Capital markets News

Deutsche Bank, UBS, Intel in enterprise blockchain firm Axoni $31m funding

capital markets

Yesterday enterprise blockchain firm Axoni announced it closed a $31 million funding from new investors Deutsche Bank, Intel Capital and UBS bringing total funds raised to $90 million. Existing investors also participated, including Citi, Goldman Sachs, HSBC, J.P. Morgan, Nyca Partners, and Wells Fargo.

The founders of Axoni are likely cash-rich at the moment. Back in 2013, they also started TradeBlock, a cryptocurrency analytics firm that provides pricing data, including XBX for Bitcoin. For example, the Grayscale Bitcoin Trust uses XBX for pricing. In January, Grayscale sister company Coindesk acquired TradeBlock.

Axoni’s technology is a customized version of the Ethereum blockchain.

“Citi continues to embrace new technology solutions that enhance end-to-end client experience, mitigate risk and deliver operational efficiencies. We are excited to continue supporting and partnering with Axoni to develop post trade solutions, drive common standards and help deliver significant benefit to the industry,” said Puneet Singhvi, Citi’s Head of Financial Market Infrastructure and Blockchain Lead.

Axoni is involved in numerous major capital markets projects, many of them around derivatives. The global market for derivatives is three times bigger than the markets for equities and bonds combined.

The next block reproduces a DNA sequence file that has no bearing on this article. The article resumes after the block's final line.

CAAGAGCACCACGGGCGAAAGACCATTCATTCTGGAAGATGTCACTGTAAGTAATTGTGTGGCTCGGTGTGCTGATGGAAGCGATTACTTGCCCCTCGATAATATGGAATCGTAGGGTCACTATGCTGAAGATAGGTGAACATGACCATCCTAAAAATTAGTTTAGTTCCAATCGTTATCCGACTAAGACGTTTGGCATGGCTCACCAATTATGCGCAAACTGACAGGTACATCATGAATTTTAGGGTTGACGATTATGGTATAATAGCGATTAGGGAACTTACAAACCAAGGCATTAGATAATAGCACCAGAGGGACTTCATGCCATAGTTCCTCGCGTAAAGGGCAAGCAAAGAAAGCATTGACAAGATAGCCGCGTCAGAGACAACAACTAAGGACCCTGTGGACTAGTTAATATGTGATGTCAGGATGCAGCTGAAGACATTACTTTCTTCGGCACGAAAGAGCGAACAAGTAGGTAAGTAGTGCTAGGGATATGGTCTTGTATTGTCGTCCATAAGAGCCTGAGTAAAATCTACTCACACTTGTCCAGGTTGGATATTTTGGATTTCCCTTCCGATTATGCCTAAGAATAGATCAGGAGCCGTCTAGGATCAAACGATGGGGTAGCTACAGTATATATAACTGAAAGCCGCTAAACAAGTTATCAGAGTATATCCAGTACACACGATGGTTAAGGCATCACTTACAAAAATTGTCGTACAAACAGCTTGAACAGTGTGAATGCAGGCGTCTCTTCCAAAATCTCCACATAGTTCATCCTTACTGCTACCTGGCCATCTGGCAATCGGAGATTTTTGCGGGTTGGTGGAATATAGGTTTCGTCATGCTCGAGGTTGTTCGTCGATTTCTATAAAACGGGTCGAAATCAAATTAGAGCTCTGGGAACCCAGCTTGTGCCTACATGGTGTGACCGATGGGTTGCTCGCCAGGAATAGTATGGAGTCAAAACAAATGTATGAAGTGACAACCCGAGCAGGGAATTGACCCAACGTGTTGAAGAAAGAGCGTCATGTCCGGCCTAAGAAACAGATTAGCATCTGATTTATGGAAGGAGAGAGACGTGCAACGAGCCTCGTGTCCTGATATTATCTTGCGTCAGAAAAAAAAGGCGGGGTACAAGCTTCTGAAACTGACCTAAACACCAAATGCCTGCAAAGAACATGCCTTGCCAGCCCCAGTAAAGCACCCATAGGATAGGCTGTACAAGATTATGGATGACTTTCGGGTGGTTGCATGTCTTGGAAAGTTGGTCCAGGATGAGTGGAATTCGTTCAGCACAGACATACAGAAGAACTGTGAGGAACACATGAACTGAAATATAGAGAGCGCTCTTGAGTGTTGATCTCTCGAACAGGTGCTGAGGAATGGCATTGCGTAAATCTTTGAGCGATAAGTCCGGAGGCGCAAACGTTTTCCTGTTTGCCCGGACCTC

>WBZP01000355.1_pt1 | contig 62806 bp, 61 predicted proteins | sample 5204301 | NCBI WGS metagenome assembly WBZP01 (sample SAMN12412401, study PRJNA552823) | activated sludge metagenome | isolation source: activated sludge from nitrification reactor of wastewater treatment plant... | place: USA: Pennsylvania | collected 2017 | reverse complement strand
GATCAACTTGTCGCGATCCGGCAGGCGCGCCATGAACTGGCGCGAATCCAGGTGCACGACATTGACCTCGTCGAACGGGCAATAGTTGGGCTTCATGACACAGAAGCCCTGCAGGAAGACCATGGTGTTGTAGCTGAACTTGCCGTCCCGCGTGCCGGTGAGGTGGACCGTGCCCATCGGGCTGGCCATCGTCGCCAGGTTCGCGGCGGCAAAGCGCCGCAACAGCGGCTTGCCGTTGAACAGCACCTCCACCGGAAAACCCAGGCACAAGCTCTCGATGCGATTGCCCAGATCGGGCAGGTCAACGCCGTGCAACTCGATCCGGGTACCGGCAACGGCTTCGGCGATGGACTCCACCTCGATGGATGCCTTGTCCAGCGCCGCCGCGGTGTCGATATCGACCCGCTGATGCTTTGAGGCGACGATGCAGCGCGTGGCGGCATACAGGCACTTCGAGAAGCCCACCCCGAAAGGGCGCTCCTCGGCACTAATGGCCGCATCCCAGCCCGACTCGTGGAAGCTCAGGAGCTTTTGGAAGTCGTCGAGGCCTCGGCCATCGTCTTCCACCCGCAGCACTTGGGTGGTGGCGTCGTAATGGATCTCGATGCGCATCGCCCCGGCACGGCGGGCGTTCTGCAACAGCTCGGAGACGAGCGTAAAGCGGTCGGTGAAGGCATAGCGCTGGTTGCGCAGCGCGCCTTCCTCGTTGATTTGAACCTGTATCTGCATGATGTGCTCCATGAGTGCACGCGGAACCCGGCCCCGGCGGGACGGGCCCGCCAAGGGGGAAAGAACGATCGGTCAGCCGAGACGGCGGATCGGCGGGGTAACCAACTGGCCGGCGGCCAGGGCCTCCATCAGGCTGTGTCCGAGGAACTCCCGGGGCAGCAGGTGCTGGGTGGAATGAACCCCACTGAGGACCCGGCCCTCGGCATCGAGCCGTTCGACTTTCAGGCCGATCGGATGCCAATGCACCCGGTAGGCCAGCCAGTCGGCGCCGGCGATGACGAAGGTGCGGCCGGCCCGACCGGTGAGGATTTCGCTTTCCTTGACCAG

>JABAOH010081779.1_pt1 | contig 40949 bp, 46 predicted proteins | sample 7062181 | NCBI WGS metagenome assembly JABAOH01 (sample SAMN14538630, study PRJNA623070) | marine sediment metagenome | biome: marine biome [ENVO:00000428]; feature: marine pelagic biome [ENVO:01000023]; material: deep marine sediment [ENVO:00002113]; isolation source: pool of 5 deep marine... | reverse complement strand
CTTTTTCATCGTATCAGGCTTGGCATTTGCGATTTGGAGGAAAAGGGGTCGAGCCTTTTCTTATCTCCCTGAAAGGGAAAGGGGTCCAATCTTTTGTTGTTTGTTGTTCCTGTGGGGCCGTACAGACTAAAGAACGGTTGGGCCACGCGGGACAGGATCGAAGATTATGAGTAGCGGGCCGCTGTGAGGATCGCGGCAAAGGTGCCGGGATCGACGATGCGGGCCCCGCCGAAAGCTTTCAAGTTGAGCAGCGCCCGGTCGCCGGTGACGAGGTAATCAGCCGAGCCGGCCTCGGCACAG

The biggest and oldest project is with the DTCC where Axoni provided its technology for the updated credit derivatives Trade Information Warehouse (TIW) platform.

The updated TIW platform was originally expected to launch in 2019 but has not yet gone live. That said, given TIW processes $9.9 trillion of cleared and bilateral derivatives, it would need to be bullet proof to launch.  

Another derivatives project is for equity swaps. That solution went live last year with 15 sell-side and buy-side firms, including City and Goldman Sachs.

More recently, Axoni partnered with OCC, the world’s largest equity derivatives clearing organization. Last year the firm processed 7.52 billion contracts and serves Nasdaq, the NYSE and CBOE. OCC acts as a central counterparty for securities lending and aims to replace its security lending infrastructure with distributed ledger technology (DLT) powered by Axoni.

There’s a fourth project for a consortium of banks called DirectBooks, which aims to remove frictions in securities issuance. Axoni is partnering for corporate bond issuance workflows, an area where there are numerous blockchain projects. Several of Axoni’s backers are DirectBooks participants, including Citi, Goldman Sachs, J.P. Morgan, and Wells Fargo.